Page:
Dispersed T Tauri stars and galactic star formation

Research output: Contribution to journalArticle

111 Citations (Scopus)

Abstract

Existing samples of low-mass T Tauri stars from nearby star forming regions are very deficient in stars older than 2 Myr. We argue that this arises from the dispersal of stars outside well-surveyed regions and is not due to a burst of star formation, erroneous theoretical isochrones, or survey flux limits. Evidence is accumulating, most dramatically from the ROSAT All-Sky Survey, that a large population of weak-lined T Tauri (WTT) stars is widely dispersed within and around star forming complexes. The spatial distribution, age distribution, and kinematics of T Tauri stars, both close to and widely distributed around active clouds, are studied using simple models of T Tauri dispersal. Models are compared to observations of the Chamaeleon and Taurus-Auriga cloud complexes. The dispersal of T Tauri stars appears to have two major causes: slow isotropic drifting of stars away from long-lived star forming clouds, and star formation in short-lived rapidly moving cloudlets. The first mechanism is determined by the Δν ≃ 1 km s-1 thermal velocity dispersion of gas within molecular cloud cores. The second mechanism is determined by the large-scale turbulent motions of molecular cloud complexes. A third mechanism for dispersal, dynamical ejection of high-velocity T Tauri stars, appears to be less important. The results have a number of implications for star formation in the Galaxy: star formation in at least one cloud (Chamaeleon I) has been continuous for ≃20 Myr; star formation efficiencies of clouds may often be 20% or higher; a large fraction of low-mass stars may form in small short-lived cloudlets each producing no more than a few stars; and T Tauri kinematics support molecular evidence for large-scale turbulence in molecular clouds.

Original languageEnglish (US)
Pages (from-to)306-322
Number of pages17
JournalAstrophysical Journal
Volume468
Issue number1 PART I
DOIs
StatePublished - Jan 1 1996

Fingerprint

T Tauri stars
star formation
stars
molecular clouds
kinematics
age structure
turbulence
spatial distribution
ejection
bursts
gas
galaxies
causes
gases

All Science Journal Classification (ASJC) codes

  • Astronomy and Astrophysics
  • Space and Planetary Science

Cite this

@article{5085f663f68d457ba2a33642003c547b,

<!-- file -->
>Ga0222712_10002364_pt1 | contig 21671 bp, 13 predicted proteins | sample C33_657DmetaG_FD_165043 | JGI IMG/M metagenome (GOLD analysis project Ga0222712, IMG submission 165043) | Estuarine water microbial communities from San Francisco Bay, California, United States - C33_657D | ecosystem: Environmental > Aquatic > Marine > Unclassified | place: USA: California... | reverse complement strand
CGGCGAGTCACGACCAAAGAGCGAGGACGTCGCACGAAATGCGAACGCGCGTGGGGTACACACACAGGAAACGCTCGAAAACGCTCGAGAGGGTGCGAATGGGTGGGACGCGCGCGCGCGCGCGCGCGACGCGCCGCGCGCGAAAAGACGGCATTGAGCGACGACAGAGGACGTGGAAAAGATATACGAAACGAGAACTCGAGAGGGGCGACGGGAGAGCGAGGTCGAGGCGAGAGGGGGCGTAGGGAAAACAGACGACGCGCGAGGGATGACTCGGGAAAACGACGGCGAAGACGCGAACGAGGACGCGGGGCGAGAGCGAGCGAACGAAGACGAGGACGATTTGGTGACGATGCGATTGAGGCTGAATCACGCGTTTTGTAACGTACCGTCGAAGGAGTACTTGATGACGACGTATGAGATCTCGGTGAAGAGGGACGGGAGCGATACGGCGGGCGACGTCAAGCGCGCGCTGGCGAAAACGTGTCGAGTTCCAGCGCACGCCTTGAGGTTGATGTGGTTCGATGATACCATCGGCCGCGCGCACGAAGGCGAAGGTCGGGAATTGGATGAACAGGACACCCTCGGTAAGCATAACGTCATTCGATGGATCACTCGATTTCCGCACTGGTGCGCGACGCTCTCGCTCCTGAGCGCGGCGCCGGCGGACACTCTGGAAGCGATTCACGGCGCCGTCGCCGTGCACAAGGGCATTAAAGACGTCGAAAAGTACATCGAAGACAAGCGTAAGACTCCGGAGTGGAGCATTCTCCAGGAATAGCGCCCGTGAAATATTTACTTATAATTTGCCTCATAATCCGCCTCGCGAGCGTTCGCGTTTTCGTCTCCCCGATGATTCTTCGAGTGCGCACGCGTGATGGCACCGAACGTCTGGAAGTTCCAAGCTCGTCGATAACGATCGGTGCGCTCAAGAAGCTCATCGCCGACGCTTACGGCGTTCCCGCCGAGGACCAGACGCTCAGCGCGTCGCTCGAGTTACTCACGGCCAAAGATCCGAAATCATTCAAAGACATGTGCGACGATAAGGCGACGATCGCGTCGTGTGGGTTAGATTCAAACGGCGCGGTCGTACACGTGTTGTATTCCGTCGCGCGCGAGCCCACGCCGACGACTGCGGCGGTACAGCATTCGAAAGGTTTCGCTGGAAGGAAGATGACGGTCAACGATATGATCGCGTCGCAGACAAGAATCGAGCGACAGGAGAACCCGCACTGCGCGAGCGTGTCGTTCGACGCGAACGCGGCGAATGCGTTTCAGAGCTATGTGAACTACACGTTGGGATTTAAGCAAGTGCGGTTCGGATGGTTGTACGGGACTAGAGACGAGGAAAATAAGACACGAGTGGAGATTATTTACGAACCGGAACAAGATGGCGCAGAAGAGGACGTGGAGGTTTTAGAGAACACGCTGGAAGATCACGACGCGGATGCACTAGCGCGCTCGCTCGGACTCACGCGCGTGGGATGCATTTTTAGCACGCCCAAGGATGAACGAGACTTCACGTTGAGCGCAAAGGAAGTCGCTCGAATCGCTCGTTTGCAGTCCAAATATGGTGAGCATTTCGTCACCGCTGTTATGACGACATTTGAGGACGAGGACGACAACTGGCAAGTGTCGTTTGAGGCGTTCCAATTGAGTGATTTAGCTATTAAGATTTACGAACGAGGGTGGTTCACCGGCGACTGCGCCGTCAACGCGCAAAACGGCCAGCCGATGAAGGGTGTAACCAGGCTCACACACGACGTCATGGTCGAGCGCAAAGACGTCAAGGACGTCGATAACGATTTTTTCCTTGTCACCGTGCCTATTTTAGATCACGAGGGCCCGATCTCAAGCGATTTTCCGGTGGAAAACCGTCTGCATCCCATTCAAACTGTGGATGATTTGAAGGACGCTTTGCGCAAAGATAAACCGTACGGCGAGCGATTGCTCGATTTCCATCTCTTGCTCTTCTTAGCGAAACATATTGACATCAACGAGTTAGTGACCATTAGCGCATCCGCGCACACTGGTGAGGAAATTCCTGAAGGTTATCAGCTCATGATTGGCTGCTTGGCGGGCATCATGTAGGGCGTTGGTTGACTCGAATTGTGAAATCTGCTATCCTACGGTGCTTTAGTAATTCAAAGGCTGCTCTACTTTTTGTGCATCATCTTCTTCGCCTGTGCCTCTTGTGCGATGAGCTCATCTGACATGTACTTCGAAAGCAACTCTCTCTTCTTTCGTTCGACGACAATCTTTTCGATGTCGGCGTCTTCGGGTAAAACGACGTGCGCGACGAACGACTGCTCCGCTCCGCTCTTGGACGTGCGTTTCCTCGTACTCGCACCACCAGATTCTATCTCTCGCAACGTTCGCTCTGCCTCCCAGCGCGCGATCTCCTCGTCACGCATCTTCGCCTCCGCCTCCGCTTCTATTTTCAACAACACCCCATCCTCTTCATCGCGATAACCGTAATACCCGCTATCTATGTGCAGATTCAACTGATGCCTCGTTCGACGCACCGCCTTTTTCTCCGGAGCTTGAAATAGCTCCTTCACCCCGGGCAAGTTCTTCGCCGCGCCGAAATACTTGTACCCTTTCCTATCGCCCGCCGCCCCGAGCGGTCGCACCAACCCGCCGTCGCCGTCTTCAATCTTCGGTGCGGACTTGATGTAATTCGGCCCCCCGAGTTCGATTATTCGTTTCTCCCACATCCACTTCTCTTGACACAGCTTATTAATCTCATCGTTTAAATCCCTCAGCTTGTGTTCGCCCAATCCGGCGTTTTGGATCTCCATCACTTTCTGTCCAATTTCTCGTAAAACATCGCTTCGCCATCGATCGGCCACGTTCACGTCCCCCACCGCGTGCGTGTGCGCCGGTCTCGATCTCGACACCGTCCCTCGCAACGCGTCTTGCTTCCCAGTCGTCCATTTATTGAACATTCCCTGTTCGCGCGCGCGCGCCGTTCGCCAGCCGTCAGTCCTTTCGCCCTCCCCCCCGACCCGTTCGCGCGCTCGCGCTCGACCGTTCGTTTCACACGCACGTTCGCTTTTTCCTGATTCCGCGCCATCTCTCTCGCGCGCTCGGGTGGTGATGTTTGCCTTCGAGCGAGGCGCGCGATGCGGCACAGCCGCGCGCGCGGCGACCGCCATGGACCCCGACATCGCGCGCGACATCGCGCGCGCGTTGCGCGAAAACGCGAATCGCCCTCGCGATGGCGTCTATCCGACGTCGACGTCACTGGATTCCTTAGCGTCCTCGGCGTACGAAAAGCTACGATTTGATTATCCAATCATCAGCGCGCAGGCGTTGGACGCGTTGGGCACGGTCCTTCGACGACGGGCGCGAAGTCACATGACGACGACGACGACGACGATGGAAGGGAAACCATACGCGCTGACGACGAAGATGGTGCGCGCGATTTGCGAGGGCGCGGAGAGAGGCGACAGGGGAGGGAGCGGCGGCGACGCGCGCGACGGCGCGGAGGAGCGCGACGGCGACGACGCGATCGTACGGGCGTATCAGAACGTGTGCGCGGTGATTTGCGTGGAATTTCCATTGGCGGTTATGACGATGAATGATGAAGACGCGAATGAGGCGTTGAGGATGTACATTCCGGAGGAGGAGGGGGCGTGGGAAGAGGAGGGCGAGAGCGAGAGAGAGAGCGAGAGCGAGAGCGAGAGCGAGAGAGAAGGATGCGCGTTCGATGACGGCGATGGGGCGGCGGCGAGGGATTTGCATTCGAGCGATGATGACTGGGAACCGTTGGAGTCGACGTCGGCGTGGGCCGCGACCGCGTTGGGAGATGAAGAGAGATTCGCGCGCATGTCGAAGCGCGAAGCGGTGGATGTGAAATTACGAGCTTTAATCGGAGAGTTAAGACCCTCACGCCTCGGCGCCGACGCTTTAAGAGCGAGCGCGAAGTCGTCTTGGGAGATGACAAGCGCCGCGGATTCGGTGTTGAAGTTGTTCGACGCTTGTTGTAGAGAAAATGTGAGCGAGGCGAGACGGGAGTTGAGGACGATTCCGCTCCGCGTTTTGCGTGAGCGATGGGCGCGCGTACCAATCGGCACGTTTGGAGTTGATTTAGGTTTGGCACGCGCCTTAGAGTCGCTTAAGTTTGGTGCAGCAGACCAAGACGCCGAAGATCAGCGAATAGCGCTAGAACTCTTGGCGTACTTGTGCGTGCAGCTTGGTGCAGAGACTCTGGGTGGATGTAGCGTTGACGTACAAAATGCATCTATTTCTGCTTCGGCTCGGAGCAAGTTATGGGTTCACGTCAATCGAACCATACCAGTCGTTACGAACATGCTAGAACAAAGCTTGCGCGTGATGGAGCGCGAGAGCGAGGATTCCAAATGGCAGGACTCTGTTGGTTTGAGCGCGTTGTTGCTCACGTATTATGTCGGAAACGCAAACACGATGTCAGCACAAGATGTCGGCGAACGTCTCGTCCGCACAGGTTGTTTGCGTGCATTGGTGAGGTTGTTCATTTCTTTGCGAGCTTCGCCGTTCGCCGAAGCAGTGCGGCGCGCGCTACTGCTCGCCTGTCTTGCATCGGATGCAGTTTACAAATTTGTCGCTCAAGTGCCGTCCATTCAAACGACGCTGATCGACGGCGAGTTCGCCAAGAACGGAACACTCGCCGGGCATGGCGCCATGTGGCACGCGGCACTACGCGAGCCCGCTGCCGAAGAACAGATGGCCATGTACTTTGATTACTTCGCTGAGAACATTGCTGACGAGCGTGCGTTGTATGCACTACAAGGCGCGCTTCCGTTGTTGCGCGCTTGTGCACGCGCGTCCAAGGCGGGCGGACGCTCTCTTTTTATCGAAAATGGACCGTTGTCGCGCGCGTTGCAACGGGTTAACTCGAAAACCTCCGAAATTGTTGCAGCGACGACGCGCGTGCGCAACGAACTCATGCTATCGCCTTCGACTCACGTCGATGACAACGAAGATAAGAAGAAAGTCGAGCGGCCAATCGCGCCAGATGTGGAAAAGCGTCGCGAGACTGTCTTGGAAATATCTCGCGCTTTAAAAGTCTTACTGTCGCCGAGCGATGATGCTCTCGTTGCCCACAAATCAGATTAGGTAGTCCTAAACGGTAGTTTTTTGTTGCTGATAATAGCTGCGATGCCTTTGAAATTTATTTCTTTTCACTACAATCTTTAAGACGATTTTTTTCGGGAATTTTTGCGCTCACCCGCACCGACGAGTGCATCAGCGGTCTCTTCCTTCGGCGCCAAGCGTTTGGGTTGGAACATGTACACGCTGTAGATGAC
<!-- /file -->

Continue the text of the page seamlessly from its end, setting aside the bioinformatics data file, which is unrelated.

title = "Dispersed T Tauri stars and galactic star formation",
abstract = "Existing samples of low-mass T Tauri stars from nearby star forming regions are very deficient in stars older than 2 Myr. We argue that this arises from the dispersal of stars outside well-surveyed regions and is not due to a burst of star formation, erroneous theoretical isochrones, or survey flux limits. Evidence is accumulating, most dramatically from the ROSAT All-Sky Survey, that a large population of weak-lined T Tauri (WTT) stars is widely dispersed within and around star forming complexes. The spatial distribution, age distribution, and kinematics of T Tauri stars, both close to and widely distributed around active clouds, are studied using simple models of T Tauri dispersal. Models are compared to observations of the Chamaeleon and Taurus-Auriga cloud complexes. The dispersal of T Tauri stars appears to have two major causes: slow isotropic drifting of stars away from long-lived star forming clouds, and star formation in short-lived rapidly moving cloudlets. The first mechanism is determined by the Δν ≃ 1 km s-1 thermal velocity dispersion of gas within molecular cloud cores. The second mechanism is determined by the large-scale turbulent motions of molecular cloud complexes. A third mechanism for dispersal, dynamical ejection of high-velocity T Tauri stars, appears to be less important. The results have a number of implications for star formation in the Galaxy: star formation in at least one cloud (Chamaeleon I) has been continuous for ≃20 Myr; star formation efficiencies of clouds may often be 20{\%} or higher; a large fraction of low-mass stars may form in small short-lived cloudlets each producing no more than a few stars; and T Tauri kinematics support molecular evidence for large-scale turbulence in molecular clouds.",
author = "Eric Feigelson",
year = "1996",
month = "1",
day = "1",
doi = "10.1086/177691",
language = "English (US)",
volume = "468",